The global COVID-19 pandemic is reason enough for a two-year-old lawsuit to disappear, operators of a Philadelphia-area mall told a federal court recently.
But the former operators of the Garden State Park racetrack, who see the case as being near the finish line with them prevailing, continue to insist on concluding the battle.
“A motion for voluntary dismissal should be granted unless it would create ‘substantial prejudice to the defendant,'” an attorney for the Cherry Hill mall countered to the court on Monday.
“Plaintiff seeks to voluntarily dismiss this action because, as a result of the global pandemic and concomitant governmental restrictions, it is not currently feasible from a cost, safety, and time perspective to open and operate a ‘bricks-and-mortar’ sports wagering facility on its property in Cherry Hill, New Jersey.
“Consequently, even if successful in this litigation, Plaintiff’s right to open and operate a sports wagering facility (subject to licensure) would be of no great value, at least for the foreseeable future. To obtain that right, Plaintiff would be forced to spend additional resources resolving a discovery dispute stemming from defense counsel improperly instructing witnesses not to answer deposition questions, redeposing Defendants’ representatives, engaging in motion practice, and filing appeals.
“Based on these facts and circumstances, Plaintiff concluded it was in the best interest of the parties to end this litigation at this time.”
How ‘restrictive’ is the covenant?
The dispute stems from a decades-old “restrictive covenant”
that seems to prevent operation of a sportsbook by Cherry Hill Towne Partners without the approval of former track operators GS Park Racing and Greenwood Racing.
State law allows for sportsbooks to be opened at any Atlantic City casino, at the three operating racetracks, and at the site of former racetracks in Cherry Hill and in Hamilton Township, the former home of Atlantic City Race Course.
But the covenant bars “horse racing, simulcasting, off-track betting, wagering activities, and gambling of any sort (collectively, “Gaming”) anywhere on the GSP property.”
While the mall operators described the clause as “overly broad” and noted that sports betting is not specifically mentioned, federal Judge Renee Bumb last fall concluded that the former owners “will likely prevail
on its position that the Restrictive Covenant is enforceable.”
That’s why those former owners seek a quick resolution to the case. The mall owners, however, would prefer the case to be dismissed “without prejudice.” They would thus avoid paying opposing legal fees and could leave the door open, perhaps for years down the road, to try again under better economic circumstances.
“Defendants argue that ‘plaintiff’s explanation is wholly insufficient’ because ‘the pandemic has affected us all, but it has not affected the facts or law germane to this case.’
COVID-19 takes the stand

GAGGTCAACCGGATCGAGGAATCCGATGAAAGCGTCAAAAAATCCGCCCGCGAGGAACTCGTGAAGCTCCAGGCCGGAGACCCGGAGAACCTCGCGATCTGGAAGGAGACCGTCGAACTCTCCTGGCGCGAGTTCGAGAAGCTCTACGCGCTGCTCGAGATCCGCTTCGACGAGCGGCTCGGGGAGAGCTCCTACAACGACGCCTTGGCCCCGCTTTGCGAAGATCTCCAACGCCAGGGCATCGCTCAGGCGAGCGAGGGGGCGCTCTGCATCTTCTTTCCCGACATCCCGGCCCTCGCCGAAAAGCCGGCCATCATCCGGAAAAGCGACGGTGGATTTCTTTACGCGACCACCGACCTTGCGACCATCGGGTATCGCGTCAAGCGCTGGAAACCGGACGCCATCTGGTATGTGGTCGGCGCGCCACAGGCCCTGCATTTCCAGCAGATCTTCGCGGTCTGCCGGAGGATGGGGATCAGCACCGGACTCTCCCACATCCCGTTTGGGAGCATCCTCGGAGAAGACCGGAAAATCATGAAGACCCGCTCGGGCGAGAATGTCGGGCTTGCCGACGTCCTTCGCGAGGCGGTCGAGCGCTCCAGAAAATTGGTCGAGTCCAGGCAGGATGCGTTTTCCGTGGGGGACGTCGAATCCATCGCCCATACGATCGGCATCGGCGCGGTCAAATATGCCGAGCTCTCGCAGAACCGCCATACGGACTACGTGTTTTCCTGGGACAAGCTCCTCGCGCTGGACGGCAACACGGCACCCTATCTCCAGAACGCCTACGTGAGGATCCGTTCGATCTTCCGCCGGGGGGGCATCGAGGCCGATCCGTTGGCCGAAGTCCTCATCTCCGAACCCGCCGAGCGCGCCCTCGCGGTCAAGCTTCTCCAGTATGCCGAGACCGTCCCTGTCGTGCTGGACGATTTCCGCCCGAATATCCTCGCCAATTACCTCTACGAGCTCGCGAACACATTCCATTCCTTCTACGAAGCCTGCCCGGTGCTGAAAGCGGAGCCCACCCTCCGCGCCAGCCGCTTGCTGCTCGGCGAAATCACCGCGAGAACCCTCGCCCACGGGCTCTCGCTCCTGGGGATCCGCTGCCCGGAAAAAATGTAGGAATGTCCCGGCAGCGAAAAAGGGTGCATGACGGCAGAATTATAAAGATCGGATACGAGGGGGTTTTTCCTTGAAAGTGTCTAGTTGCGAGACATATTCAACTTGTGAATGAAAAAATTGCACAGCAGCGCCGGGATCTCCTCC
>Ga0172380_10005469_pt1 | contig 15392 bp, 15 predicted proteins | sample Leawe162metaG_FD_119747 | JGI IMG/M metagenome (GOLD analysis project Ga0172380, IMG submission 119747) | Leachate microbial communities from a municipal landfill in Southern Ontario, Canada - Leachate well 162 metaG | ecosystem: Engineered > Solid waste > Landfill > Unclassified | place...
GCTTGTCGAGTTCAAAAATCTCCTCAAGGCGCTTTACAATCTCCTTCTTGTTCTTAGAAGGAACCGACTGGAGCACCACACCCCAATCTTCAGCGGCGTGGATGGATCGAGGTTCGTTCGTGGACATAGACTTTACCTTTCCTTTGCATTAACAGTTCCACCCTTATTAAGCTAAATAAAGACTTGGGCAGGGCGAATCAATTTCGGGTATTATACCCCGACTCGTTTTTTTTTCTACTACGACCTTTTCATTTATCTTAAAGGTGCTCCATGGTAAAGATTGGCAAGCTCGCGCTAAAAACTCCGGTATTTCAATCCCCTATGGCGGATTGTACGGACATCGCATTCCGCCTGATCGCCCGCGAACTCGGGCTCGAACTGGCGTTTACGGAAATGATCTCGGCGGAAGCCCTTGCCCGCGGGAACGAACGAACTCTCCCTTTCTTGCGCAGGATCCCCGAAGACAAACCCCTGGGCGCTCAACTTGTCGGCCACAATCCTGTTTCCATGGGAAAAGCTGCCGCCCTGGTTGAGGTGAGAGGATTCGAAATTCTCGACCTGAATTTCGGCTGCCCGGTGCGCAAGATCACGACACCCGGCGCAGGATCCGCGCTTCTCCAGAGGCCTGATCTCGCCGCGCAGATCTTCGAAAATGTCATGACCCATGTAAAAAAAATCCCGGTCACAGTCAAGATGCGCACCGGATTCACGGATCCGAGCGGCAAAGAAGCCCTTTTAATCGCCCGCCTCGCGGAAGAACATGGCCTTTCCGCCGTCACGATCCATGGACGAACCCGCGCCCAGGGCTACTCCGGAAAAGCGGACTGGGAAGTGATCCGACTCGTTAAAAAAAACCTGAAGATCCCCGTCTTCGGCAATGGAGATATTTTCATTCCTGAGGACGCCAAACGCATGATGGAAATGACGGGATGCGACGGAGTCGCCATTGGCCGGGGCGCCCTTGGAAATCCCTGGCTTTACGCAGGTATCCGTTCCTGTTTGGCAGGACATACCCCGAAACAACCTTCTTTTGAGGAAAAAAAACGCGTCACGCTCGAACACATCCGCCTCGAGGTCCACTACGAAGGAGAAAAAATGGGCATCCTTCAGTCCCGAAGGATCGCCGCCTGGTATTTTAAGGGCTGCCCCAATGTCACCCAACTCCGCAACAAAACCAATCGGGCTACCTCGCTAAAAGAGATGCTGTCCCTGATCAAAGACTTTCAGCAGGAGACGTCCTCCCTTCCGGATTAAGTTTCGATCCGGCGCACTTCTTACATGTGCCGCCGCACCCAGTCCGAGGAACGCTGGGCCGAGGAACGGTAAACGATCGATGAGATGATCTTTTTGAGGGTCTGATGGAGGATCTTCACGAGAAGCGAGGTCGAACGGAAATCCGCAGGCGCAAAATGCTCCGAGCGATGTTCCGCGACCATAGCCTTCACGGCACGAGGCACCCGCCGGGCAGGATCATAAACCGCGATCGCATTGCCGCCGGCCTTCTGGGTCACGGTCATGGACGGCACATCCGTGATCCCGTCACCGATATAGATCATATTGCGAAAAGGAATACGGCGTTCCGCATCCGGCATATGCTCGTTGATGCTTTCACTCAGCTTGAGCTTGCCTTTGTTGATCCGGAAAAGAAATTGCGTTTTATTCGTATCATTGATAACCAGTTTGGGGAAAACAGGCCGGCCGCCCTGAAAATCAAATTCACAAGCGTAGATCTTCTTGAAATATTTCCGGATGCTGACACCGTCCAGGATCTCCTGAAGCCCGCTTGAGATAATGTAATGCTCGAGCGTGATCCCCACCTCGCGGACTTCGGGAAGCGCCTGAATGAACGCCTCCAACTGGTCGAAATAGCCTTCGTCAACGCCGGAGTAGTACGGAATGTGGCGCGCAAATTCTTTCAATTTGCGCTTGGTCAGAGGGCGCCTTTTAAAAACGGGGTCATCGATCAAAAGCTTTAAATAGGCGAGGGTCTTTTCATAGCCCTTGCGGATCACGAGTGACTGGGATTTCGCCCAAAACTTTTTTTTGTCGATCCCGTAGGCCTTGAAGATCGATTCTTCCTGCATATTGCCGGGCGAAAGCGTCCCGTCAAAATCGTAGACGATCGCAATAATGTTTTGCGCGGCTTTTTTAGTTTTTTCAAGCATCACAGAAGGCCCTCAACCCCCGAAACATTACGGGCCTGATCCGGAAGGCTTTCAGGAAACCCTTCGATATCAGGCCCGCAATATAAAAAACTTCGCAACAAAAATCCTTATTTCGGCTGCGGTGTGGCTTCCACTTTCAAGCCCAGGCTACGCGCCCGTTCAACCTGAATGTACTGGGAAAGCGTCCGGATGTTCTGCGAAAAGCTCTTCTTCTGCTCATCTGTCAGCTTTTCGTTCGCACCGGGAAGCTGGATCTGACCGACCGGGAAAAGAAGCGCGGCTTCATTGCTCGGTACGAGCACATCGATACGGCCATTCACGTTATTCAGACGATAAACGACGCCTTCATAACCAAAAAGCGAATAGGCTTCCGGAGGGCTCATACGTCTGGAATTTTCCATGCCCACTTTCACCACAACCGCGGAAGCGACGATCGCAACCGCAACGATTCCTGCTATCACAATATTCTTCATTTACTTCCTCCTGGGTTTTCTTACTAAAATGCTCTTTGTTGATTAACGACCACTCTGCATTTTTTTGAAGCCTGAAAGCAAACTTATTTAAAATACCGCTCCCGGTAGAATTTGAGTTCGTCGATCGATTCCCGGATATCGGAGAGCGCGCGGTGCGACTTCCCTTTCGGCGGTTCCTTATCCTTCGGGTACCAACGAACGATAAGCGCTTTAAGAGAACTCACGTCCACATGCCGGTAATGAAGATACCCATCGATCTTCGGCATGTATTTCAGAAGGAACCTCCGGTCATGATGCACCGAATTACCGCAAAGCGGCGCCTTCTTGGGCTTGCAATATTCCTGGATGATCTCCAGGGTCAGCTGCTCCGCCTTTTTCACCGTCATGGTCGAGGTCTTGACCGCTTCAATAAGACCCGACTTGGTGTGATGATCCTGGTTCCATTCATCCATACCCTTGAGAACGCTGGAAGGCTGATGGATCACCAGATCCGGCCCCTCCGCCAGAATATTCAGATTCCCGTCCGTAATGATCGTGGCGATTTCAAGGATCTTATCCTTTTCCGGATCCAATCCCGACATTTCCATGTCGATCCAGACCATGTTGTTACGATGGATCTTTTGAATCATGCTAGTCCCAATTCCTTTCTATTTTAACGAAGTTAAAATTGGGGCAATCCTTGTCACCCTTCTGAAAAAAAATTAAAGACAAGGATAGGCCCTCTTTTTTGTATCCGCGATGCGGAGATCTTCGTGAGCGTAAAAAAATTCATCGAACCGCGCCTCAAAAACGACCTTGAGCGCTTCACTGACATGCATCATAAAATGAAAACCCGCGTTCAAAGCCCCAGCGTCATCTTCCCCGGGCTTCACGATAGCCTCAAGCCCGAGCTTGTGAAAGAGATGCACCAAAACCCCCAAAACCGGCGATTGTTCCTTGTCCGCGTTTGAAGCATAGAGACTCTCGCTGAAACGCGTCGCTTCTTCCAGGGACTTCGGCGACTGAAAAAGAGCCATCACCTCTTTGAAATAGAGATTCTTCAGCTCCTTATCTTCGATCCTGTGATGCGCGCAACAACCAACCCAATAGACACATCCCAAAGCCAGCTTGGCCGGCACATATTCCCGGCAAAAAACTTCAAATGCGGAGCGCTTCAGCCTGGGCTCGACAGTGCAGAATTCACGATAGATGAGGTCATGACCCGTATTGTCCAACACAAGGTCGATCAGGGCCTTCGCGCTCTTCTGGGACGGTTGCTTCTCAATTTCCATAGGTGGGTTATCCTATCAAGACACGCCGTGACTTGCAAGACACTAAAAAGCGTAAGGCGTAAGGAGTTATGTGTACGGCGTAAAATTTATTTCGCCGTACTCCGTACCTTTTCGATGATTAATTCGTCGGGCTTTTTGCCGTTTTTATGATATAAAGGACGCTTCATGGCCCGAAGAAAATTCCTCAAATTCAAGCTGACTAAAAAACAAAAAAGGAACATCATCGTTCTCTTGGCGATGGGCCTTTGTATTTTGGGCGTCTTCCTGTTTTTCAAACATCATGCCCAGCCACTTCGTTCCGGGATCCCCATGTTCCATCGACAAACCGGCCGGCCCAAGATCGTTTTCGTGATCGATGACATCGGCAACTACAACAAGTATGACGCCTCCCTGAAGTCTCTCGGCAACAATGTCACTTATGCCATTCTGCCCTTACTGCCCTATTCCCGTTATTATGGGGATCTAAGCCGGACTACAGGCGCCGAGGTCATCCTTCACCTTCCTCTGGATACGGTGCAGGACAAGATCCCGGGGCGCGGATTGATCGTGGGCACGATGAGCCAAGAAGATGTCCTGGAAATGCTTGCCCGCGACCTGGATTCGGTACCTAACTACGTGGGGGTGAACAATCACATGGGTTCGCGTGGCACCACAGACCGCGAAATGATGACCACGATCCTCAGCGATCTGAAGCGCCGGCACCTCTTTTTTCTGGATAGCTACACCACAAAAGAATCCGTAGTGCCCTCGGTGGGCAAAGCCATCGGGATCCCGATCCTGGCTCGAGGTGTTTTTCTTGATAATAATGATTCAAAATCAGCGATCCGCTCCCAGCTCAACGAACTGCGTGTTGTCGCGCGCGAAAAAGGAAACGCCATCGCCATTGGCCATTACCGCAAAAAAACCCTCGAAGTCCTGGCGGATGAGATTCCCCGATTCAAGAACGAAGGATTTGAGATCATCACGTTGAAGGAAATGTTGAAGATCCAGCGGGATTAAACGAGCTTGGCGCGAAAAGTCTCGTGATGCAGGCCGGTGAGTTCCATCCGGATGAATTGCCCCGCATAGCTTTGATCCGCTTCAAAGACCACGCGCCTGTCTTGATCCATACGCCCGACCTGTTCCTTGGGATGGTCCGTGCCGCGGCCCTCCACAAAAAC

“Plaintiff finds this argument to be callous and lacking a true understanding of the hardship this pandemic has and will continue to cause. Millions of people have lost their jobs in the span of months. Businesses, both large and small, have been forced to shutter their doors. Many people, justifiably so, are afraid to go out to restaurants and retail businesses.
“These are factors that Plaintiff considered before seeking to voluntarily dismiss this action, and Plaintiff diligently filed the instant motion once it determined that now is not the appropriate time to open and operate a sports wagering facility where people come to congregate and socialize.”
The former track operators had a rebuttal:
“Granting plaintiff’s motion results in plain legal prejudice to defendants for several reasons. In particular: This action has been pending for two years, and defendants’ summary judgment motion — filed exactly five months ago — is ripe for decision. The discovery deadline — as extended at plaintiff’s request — has expired.
“The parties have engaged in significant pretrial practice, including responsive pleadings, preliminary injunction briefing (resulting in a determination by the Court that defendants have demonstrated a substantial likelihood of success on the merits), multiple status conferences, two mediation sessions, informal settlement discussions between the parties, the exchange of written discovery, two corporate designee depositions, and summary judgment briefing.
“In the end, the lack of merit to plaintiff’s case has been exposed. Plaintiff’s motion is nothing more than a desperate eleventh-hour attempt to avoid a ruling on the merits. In these circumstances, it is unfair to permit plaintiff — which so cavalierly has consumed so much of the Court’s and defendants’ time and resources in connection with this unsupportable dispute — to sidestep a resolution on the merits.
“Defendants will be prejudiced by plaintiff’s gamesmanship here: defendants have expended significant resources in defense of this case, only for plaintiff to back out of the litigation when faced with the very real prospect of an unfavorable judgment.”
But attorneys for the mall operator disputed the idea that the case is a fait accompli.
“While this case is not in its infancy, it has not advanced to the geriatric stage,” the attorneys wrote. “No trial date has been set, no pretrial conference has been held or scheduled, and there is no indication that the evidence discovered thus far would be either unnecessary or unusable in a future action.”
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